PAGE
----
1. Establish a reentry process for employees. To ease return-to-work for employees, look to the military [SNB1] for effective processes, where one-on-one reentry interviews are required for all those returning from service, with standard questions to make sure you’re capturing the right information. Go over any available employee assistance resources with your teams, and make sure you’re offering uninterrupted time to listen to their experiences of the last 18 months. We may have all been in the same storm during the pandemic, but we were weathering it in very different boats. It’s critical for every person’s story to be heard.
  1. Apply a trauma-informed approach to return-to-work. From the killing of George Floyd to the tremendous loss of life from COVID-19 and the million milestones each of us missed, people are grieving. While we may be at various points along the spectrum of processing that grief, it’s important to honor pain and provide spaces for peer support, meaning-making and comfort with uncomfortable conversations. That also means leaning into hard feelings as they manifest in the workplace and cutting coworkers slack for how those emotions show up. Triggers come in myriad forms, and manifest differently with the range of identities represented in your organization.
  1. Rethink work-life integration. During the last year, we’ve learned to accept children in the backgrounds of Zoom calls and colleagues needing to reschedule to take care of elderly parents. If we could show grace then, we can carry on that acceptance now. Consider what was—and was not—working prior to the pandemic and what adjustments you have an opportunity to make. Moreover, use this moment of upheaval to finally tackle those big hairy audacious goals (a term coined by the authors of the book Built to Last: Successful Habits of Visionary Companies) to create a more balanced, welcoming workplace—and make sure you’re monitoring the impact of those initiatives.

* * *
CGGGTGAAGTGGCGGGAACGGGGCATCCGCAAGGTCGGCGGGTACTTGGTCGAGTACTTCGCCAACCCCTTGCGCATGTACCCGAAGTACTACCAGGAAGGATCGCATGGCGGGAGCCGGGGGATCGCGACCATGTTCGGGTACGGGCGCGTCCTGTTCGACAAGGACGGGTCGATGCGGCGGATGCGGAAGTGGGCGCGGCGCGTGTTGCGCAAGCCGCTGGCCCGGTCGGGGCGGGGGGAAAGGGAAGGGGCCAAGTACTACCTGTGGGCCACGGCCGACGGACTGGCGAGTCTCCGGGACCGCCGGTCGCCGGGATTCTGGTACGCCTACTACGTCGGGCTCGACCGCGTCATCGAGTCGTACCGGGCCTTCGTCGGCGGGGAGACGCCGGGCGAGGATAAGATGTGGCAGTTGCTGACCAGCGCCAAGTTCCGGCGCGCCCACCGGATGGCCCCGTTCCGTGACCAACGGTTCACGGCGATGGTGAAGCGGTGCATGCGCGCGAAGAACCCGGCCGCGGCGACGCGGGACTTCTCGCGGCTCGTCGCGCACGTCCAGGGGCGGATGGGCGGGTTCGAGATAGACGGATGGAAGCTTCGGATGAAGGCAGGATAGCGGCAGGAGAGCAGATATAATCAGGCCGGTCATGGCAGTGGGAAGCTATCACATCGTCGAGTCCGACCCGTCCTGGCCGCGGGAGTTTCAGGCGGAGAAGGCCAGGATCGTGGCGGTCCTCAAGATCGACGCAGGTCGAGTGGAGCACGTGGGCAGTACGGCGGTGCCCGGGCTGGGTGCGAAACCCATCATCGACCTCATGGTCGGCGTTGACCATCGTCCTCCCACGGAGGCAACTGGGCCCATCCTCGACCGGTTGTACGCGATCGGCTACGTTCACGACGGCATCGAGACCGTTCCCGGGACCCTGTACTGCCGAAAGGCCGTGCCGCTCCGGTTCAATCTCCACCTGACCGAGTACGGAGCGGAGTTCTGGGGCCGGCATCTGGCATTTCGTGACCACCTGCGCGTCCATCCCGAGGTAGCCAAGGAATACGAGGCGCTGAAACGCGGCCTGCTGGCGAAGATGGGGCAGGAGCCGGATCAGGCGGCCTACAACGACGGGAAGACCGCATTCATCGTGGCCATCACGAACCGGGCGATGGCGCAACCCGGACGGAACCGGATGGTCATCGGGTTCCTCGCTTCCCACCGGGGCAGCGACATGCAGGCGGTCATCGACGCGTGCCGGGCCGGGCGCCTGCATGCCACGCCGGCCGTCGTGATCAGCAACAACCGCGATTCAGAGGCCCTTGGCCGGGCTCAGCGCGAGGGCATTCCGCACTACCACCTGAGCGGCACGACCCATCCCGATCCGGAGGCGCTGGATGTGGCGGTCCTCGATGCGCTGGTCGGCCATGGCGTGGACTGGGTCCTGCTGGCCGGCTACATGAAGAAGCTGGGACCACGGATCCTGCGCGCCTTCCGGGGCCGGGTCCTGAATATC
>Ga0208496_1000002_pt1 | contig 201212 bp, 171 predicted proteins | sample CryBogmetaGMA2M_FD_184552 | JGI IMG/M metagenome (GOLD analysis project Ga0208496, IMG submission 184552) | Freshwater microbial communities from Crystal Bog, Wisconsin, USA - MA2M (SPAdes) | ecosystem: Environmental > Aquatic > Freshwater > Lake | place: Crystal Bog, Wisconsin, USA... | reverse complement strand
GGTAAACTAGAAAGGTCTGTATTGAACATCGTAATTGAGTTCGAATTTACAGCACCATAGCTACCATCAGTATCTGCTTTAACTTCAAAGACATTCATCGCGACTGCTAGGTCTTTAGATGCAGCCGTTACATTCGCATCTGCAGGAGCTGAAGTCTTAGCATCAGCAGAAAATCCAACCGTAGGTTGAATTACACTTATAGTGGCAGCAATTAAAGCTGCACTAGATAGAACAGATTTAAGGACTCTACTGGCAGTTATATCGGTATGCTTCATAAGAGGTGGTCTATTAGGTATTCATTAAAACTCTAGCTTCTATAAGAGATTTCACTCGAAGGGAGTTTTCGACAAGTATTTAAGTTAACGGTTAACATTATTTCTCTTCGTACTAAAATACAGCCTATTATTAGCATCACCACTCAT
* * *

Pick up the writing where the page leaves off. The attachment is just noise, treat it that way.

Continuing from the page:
1. Hold listening sessions with employee resource and/or affinity groupsData suggests that employee resource groups effectively cultivate a climate of belonging and innovation. They also provide leaders opportunities to glean insights on culturally relevant and responsive solutions to long-standing workplace problems. If you don’t currently have ERGs, consider starting them. There’s never been a more important time to create safe spaces for people to be heard. Try developing a long-term cadence of these sessions for leaders, as well. Done well, they can be a powerful vehicle to address concerns from your most valued employees and show teammates that their ideas and experiences matter.
  1. Be explicit in communicating with your teams. Whether you’re in a large, matrixed health system or a small clinic, opacity between leadership and staff (either intentionally or inadvertent) is too often norm, and decisions are routinely wrapped in filtered, benign messaging. Let’s break that habit. Organizations and nations that outperformed their peers during the pandemic have one thing in common, according to the Organization for Economic Cooperation and Development: leadership spoke plain, clear truth. We can use that insight to shape performance post-COVID to address the epidemic of inequity. Rather than talk about diversity, talk about anti-racism. Consider swapping out “social determinants of health” for what we really mean: power, poverty and patriarchy. Embracing precise language signals that your organization is ready to engage in action and that you respect your employees.
  1. Celebrate. In a poignant column authored by Girlynda Gonzales, RN, and published by The Carol Emmott Foundation, Gonzales asks the question, “What if 2020 was really beautiful?” While we’re still moving through the stages of grief to reach that sacred space of meaning, there were arresting examples of courage, creativity and connection in this darkness. We need to hold up those triumphs as we cultivate inclusive communities at work and beyond.

From the telehealth pivot to the fastest mass vaccination programs in history, the COVID crisis reminded us that change can happen overnight. What we formerly saw as the impossible was, in many cases, just a matter of will. Similarly, creating a deeply equitable, employee-centered culture in the workplace isn’t just a long game; there are steps we can take now to reimagine our places of work as places of belonging and fulfilment. There has never been a better time to begin this endeavor—nor a worthier pursuit.